It’s taken seven years, but Congressional Republicans and the Trump administration are finally having their “If you like your health care plan you can keep it” moment.
Like President Barack Obama, who saw millions of Americans initially lose coverage under his signature plan, President Donald Trump, who vowed “insurance for everyone,” is finding some promises are nearly impossible to keep.
An eagerly awaited report by the independent Congressional Budget Office released Tuesday held plenty of bad news for the new president and his Republican allies on Capitol Hill.
It was also a reminder that, when it comes to healthcare, the White House and Congressional Republicans are singing from very different hymnals.
The biggest blow to the White House?
The CBO report makes clear that the House GOP plan doesn’t mean insurance for everyone. In fact, it means insurance for 14 million fewer people next year and then 24 million fewer by 2026.
As The New York Times and other outlets reported, average premiums would rise by 15 to 20 percent in 2018 and 2019 than they would be under the current law. But premiums would be 10 percent lower by 2026, the CBO analysis found.
The GOP bill would also trim Medicaid by $880 billion, dropping tens of millions of people from the rolls.
The cuts would particularly affect the poor and women. It would further lead to an increase in births by de-funding Planned Parenthood, cutting off access to contraception and family planning services for 2.5 million men and women nationwide.
Ironically, among those the hardest hit are voters who went the most enthusiastically for Trump in 2016.
And while the GOP bill reduces the deficit by $337 billion over 10 years, millions of older Americans will see the price of their coverage rise, according to the CBO analysis.
Right now, a single 21-year-old earning $26,500 a year, with a $5,100 policy, would receive a $3,400 tax credit, leaving him or her responsible for paying $1,700 of their premium. Under the GOP plan, that share would drop to $1,450, The New York Times reported.
A similarly situated 64-year-old, on the other hand, could see the price of a $15,300 premium rise to $19,500, because the bill currently allows insurance companies to charge older Americans up to three times more than their younger counterparts.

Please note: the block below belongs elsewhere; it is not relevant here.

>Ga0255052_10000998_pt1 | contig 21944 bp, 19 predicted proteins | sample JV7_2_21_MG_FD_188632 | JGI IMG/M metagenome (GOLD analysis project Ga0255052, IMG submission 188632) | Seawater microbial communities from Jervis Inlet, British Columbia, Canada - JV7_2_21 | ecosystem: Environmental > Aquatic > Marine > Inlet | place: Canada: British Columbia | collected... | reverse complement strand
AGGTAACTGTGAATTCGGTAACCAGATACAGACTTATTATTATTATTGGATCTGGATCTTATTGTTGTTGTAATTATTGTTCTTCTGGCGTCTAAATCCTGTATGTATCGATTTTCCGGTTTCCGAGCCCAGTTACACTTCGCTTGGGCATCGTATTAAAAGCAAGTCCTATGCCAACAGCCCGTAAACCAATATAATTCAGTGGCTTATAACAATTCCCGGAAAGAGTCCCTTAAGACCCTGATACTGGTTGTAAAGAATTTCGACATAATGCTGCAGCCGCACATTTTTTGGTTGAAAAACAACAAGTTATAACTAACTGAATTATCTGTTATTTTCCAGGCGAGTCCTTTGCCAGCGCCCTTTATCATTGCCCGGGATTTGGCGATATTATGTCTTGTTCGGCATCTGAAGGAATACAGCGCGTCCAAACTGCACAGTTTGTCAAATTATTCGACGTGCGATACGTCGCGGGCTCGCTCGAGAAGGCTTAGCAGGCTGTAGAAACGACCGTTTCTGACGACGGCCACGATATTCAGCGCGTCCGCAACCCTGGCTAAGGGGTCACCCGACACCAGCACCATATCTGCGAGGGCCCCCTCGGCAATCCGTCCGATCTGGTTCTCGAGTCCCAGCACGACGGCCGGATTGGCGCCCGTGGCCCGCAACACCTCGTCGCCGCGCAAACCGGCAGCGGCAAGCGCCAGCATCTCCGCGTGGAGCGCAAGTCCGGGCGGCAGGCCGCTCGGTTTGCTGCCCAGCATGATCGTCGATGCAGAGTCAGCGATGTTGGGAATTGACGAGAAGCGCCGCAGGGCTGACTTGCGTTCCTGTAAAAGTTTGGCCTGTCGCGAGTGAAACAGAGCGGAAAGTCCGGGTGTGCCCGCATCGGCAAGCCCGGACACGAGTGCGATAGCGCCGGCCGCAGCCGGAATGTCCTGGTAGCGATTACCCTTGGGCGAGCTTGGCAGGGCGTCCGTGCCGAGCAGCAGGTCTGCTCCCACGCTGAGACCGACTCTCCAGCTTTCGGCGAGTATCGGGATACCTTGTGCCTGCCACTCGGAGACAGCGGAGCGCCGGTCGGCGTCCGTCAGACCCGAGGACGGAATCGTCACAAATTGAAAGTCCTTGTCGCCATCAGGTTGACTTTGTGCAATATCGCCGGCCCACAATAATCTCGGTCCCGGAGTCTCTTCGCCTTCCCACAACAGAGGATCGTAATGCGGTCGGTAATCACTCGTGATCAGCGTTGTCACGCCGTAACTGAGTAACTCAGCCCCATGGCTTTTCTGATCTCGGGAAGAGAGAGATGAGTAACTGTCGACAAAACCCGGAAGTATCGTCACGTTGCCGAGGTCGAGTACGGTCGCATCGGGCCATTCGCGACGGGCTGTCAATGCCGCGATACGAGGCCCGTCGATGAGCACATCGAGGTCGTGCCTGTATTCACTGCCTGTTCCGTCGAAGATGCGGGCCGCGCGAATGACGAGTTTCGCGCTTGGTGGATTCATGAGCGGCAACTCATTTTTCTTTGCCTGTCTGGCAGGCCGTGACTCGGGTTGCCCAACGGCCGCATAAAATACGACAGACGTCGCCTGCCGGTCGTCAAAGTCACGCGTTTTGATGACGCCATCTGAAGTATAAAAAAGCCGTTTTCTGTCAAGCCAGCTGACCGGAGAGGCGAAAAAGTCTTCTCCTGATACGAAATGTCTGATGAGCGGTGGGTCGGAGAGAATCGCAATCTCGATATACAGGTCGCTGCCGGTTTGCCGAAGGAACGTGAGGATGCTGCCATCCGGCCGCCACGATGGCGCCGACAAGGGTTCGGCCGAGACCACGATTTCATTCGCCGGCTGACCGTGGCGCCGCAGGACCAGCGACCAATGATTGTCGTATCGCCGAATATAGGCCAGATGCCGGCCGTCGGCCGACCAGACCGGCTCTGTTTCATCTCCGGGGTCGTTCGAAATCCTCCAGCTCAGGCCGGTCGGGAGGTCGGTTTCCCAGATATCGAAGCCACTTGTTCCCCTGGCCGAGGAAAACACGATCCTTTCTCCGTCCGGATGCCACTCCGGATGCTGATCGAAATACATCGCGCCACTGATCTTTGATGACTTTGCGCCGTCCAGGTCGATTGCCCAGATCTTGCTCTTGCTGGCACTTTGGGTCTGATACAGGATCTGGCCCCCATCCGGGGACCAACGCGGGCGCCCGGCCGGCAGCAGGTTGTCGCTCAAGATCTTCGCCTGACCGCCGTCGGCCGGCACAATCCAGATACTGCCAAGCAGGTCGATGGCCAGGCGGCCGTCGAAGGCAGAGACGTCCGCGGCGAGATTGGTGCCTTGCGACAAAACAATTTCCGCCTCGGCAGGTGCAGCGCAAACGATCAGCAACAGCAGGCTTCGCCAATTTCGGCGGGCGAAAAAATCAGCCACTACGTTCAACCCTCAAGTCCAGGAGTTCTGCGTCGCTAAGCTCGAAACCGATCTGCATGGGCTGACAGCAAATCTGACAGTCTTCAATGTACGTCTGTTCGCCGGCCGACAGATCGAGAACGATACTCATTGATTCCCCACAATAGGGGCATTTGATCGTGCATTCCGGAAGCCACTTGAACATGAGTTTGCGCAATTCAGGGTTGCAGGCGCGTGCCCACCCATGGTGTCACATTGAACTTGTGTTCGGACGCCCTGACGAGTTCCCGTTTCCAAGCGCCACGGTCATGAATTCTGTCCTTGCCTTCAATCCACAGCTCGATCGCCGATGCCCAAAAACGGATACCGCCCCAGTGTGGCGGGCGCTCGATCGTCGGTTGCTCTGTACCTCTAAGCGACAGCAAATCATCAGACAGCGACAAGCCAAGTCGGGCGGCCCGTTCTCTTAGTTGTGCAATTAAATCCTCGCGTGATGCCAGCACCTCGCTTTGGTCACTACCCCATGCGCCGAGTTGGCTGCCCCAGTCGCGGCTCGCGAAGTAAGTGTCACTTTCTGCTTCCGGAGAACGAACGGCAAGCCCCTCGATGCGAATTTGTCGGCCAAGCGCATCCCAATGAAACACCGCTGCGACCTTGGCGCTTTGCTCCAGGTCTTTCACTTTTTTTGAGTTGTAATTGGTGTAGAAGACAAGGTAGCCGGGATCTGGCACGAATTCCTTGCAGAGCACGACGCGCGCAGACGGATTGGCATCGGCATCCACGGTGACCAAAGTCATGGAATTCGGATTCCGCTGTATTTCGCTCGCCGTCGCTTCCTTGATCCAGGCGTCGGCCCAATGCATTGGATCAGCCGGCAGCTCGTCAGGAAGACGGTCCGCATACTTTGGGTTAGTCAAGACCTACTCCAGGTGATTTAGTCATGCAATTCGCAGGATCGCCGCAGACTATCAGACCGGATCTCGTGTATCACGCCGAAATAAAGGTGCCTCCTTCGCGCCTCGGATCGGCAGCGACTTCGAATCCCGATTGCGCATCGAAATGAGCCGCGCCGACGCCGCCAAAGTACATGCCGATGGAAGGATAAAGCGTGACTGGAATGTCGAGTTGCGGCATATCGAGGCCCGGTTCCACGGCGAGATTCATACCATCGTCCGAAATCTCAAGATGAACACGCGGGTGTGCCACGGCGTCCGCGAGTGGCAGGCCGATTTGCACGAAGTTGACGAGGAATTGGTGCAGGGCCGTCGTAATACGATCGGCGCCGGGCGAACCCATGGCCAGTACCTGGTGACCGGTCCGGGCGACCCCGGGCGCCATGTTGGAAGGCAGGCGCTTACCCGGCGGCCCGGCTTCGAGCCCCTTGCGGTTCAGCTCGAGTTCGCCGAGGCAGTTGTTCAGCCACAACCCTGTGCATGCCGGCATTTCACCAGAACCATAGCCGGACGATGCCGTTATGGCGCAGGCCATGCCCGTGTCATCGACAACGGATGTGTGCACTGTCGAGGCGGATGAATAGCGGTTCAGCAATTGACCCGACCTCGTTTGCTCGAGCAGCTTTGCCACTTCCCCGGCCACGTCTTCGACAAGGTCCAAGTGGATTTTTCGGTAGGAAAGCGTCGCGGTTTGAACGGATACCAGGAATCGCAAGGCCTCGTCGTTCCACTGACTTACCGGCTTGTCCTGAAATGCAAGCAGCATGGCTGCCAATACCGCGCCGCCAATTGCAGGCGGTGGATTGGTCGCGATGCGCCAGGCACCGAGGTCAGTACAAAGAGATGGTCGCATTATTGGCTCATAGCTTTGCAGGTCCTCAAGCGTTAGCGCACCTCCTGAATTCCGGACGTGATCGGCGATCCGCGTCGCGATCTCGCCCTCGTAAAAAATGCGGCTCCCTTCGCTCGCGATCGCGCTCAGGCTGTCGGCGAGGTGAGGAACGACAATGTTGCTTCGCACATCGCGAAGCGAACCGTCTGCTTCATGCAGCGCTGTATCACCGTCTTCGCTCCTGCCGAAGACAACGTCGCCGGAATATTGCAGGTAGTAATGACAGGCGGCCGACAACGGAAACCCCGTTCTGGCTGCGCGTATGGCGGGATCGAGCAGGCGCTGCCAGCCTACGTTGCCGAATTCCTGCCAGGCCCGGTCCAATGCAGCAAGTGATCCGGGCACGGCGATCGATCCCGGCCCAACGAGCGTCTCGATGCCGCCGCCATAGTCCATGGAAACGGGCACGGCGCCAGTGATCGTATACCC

That 64-year-old would receive a $4,900 credit, leaving them on the hook to the tune of $14,600, according to the CBO analysis.
House Speaker Paul Ryan is trying to rally conservatives with the prospect of lower costs, increased access and a reduced deficit.
He made the rounds trying to put a happy face on the admittedly discouraging news in the report. Unlike Trump, Ryan has consistently soft-pedaled the notion that coverage would expand under the House GOP proposal.
Meanwhile, Trump administration officials are trying to undermine the CBO, arguing that its non-partisan analysis doesn’t take into account other market reforms that will be enacted as a part of the law.
Some conservative pundits, including Avik Roy, at The National Review, are also raising questions about the validity of the CBO’s analysis.
Still, surprising almost no one, both conservatives and liberal Democrats have both found something to hate in the new bill. Conservatives, such as U.S. Sen. Rand Paul, dislike the bill because they believe it doesn’t go far enough.
Liberal Democrats, such as Senate Minority Leader Chuck Schumer, hate the bill because it guts coverage and drives up costs for the most vulnerable populations.
Some of this policy nightmare could have conceivably been avoided had Republicans not made the mystifying decision to craft their bill behind closed doors.
That cut out the major stakeholders, such as hospitals, physicians’ groups and drug-makers, who were given a seat at the table during the Obamacare debate.
Trump has reportedly put his vaunted deal-making skills to work and says there’s a “big, fat, beautiful negotiation” going on with the healthcare bill.
What’s clear is that, right now, Trump and Republicans have a big, fat problem with their healthcare bill. And whether further negotiations will in fact lead to an improvement over the existing law, as Trump promised, is an open question.
Better than halfway into his first 50 days, Trump is learning that campaigning is easy.
Governing, as he might say, is much more complicated than he thought.
An award-winning political journalist, Micek is the Opinion Editor and Political Columnist for PennLive/The Patriot-News in Harrisburg, Pa. Readers may follow him on Twitter @ByJohnLMicek and email him at email@example.com.